----- Original Message -----
From: "Marco Cimarosti" <email@example.com>
To: "Unicode List" <firstname.lastname@example.org>
Sent: Monday, January 15, 2001 00:15
Subject: RE: Transcriptions of "Unicode"
> Mark Davis wrote:
> >Much as I admire and appreciate the French language (second only to
> >the proximate derivation of "Unicode" was not from that language, and the
> >transcription should not match the French pronunciation. Instead, it has
> >solid Northern Californian roots (even though not exactly dating from the
> >Gold Rush days).
> Of course, my comment about French pronunciation was only partially
> -- I should have added as smiley. But I think that /ynikod/ is the actual
> pronunciation of "Unicode" in French (as opposed to most other European
> language, that simply approximate the English pronunciation). So, as you
> explained that you are listing languages, and that you accept more than
> language for each script, you might consider a second IPA example.
The IPA is only in the list as a reference for how to approximate the
pronunciation, not really as a language. Perhaps I should mark it in some
> >According to the references I have, the prefix "uni" is directly from
> >while the word "code" is through French.
> I wonder what "directly from Latin" may mean in the case of English.
> of some timing problems, I would say it means: "through direct knowledge
> *written* Latin".
There was a period well after the Norman invasion where a large number of
words came into English directly from Latin, which was still in widespread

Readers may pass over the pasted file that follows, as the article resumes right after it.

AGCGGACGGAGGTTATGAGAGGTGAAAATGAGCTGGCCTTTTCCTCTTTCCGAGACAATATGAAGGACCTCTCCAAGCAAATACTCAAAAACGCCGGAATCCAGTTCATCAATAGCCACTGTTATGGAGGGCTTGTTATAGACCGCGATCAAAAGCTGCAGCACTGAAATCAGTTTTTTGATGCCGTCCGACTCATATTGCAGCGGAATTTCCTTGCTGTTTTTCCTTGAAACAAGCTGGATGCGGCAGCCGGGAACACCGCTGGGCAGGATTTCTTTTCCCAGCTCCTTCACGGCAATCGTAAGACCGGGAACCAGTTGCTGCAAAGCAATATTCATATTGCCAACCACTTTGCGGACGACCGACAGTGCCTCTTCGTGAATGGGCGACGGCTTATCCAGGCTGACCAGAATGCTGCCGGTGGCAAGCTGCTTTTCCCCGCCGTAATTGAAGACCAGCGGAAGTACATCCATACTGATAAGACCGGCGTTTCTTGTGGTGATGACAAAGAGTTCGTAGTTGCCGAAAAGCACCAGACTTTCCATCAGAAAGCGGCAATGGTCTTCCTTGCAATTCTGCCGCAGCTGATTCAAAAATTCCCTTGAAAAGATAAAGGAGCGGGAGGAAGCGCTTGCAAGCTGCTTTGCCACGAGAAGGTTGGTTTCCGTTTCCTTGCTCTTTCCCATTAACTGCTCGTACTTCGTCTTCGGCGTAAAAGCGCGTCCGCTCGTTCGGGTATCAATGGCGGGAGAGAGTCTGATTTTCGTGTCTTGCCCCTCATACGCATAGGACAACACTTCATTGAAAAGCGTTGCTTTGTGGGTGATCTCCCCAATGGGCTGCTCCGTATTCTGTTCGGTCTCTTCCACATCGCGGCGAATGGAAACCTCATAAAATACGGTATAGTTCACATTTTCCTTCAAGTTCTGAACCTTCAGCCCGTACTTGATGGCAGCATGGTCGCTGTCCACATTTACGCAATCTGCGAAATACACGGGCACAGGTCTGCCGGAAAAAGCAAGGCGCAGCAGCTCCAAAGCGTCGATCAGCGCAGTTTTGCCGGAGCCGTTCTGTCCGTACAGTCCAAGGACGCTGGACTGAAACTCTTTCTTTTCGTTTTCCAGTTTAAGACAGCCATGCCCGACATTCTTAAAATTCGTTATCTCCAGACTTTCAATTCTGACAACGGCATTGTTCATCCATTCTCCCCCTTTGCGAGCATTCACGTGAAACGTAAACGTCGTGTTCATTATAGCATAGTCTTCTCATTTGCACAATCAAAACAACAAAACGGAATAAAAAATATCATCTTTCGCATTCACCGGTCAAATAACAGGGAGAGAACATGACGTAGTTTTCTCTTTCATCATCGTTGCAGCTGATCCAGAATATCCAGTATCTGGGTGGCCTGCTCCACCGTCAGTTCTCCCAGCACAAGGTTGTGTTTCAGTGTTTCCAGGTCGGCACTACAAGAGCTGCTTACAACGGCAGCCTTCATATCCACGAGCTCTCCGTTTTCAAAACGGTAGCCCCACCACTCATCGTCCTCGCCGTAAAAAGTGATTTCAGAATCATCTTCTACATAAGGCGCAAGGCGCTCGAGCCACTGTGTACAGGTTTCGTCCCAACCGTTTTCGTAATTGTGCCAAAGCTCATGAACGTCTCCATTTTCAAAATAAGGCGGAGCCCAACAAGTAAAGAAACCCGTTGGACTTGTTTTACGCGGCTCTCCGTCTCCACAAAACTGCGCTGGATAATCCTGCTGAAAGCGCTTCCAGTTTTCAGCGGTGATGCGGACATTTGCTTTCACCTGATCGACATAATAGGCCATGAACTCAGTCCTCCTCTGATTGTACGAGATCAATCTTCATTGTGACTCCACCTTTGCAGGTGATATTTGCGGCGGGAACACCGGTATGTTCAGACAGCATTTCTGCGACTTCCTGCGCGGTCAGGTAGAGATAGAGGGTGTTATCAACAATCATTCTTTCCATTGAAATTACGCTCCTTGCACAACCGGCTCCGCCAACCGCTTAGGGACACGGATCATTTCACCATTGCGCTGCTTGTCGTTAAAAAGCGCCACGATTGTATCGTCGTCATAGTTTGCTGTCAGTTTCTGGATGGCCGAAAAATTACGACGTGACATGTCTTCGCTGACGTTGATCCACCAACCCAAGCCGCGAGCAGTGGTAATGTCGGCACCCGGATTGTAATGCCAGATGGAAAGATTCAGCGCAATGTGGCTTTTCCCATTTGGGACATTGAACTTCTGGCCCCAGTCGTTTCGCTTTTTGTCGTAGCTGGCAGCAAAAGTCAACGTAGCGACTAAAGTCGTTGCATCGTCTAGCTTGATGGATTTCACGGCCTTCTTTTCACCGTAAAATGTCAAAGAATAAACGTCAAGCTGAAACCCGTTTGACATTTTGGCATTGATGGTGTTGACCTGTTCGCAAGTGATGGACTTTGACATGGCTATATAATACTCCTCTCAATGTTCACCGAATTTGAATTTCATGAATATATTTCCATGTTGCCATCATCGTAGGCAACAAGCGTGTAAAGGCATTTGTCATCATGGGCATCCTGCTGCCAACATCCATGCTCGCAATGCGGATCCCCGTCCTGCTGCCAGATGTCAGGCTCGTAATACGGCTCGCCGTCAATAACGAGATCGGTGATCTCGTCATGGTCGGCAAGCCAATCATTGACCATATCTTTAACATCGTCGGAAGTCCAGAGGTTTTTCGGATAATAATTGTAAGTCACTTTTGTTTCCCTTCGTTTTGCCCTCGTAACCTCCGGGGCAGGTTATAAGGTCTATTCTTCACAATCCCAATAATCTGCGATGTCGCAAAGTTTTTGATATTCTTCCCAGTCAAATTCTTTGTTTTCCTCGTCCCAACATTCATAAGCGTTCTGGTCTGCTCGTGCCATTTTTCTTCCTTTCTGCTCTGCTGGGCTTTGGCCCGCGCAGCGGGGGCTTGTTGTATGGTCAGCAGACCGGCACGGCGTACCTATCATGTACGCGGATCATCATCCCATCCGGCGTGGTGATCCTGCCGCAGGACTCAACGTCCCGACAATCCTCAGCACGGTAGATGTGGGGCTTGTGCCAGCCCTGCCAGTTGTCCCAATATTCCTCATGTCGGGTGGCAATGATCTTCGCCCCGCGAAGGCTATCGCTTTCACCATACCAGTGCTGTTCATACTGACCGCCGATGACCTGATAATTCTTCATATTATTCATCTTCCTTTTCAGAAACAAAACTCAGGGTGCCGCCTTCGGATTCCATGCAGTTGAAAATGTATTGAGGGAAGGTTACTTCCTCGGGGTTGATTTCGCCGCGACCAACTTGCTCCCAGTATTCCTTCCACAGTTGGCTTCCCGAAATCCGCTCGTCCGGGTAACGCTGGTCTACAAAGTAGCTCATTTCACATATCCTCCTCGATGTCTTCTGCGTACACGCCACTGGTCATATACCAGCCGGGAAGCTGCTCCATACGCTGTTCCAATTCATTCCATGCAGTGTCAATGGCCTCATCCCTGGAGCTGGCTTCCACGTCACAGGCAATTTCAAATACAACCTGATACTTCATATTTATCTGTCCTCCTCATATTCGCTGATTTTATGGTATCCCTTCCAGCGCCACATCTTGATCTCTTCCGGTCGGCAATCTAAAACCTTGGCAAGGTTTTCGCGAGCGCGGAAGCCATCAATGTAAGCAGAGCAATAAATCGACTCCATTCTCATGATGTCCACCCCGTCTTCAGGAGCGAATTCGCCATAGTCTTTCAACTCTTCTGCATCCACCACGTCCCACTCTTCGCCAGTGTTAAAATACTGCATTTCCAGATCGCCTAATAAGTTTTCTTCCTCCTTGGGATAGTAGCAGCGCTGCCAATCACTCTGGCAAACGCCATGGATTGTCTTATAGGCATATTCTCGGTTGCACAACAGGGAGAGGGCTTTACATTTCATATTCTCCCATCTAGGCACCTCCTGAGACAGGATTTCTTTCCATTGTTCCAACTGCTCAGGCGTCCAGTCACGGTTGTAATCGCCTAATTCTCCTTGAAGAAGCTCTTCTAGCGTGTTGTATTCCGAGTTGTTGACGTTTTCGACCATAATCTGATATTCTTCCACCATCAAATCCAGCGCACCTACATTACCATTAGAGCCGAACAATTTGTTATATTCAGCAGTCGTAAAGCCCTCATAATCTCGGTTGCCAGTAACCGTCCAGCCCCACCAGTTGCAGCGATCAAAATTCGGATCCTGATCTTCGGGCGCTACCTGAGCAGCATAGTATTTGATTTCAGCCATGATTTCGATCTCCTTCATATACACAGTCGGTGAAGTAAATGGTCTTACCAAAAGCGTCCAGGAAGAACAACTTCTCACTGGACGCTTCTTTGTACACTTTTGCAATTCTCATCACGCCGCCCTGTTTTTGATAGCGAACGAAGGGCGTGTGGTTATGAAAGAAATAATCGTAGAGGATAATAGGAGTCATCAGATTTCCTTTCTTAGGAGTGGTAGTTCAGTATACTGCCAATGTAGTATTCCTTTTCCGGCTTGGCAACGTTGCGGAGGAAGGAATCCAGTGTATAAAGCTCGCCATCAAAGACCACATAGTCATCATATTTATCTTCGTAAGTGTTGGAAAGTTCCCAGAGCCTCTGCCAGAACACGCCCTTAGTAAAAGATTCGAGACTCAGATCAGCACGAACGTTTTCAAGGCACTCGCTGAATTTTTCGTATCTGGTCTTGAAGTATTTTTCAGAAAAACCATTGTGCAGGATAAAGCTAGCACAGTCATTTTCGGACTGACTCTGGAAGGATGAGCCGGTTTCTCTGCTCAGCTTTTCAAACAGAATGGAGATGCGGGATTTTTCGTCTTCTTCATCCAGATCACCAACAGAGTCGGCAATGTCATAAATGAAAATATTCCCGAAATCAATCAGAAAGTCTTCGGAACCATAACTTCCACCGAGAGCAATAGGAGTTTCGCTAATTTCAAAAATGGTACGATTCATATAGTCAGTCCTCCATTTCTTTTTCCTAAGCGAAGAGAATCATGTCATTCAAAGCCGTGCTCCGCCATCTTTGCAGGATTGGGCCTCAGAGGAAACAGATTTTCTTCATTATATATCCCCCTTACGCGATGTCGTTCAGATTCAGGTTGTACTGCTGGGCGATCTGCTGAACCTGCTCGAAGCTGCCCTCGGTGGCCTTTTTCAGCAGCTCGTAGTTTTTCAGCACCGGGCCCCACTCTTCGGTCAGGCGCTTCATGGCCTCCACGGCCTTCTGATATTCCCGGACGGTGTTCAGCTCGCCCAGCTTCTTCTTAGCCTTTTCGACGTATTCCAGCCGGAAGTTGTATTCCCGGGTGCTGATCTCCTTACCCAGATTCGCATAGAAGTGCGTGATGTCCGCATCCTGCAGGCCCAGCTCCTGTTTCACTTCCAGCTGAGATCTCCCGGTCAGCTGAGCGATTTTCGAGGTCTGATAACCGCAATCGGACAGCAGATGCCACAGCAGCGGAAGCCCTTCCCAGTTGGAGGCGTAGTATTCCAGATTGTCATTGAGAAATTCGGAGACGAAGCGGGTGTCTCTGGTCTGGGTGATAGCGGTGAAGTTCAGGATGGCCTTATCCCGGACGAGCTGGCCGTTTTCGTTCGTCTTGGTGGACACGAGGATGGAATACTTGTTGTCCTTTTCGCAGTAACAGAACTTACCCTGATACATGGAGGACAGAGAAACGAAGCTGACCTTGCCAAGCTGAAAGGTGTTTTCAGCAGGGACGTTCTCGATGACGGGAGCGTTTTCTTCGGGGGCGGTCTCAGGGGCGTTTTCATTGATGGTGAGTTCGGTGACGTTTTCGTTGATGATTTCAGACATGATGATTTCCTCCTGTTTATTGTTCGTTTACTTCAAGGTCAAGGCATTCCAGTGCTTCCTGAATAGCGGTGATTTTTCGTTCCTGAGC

use among scholars.
> A direct derivation from Latin of English "uni-" would imply that, at some
> age, English scholars used to read Latin with a pronunciation influenced
> French. In fact, the initial [ju:] is the regular English approximation of
> French vowel [y]. (Is this likely?)
[ju:] isn't an approximation to the French [y]. There was a phase in the
development of English called the Great Vowel Shift, where certain long
vowels shifted back: a => [e:], e => [i:], i => [ai], o => [u:] (as in fool,
move), u => [ju:]. I don't remember when this was -- it's been a long
time -- but I seem to recall that it was a bit before Shakespeare. The
pronunciation of u in French shifted at some point from [u] to [y]; I have
no idea when this change happened, or if it would have affected the Latin
spoken by the English at the time. Perhaps someone else knows.
> >The Indo-European would have been *oi-no-kau-do ("give one strike"): *kau
> >apparently being related to [...] caudal, [...]
> Wow! So Unicode also means "single tail", after all... What would that be
> Chinese? :-)
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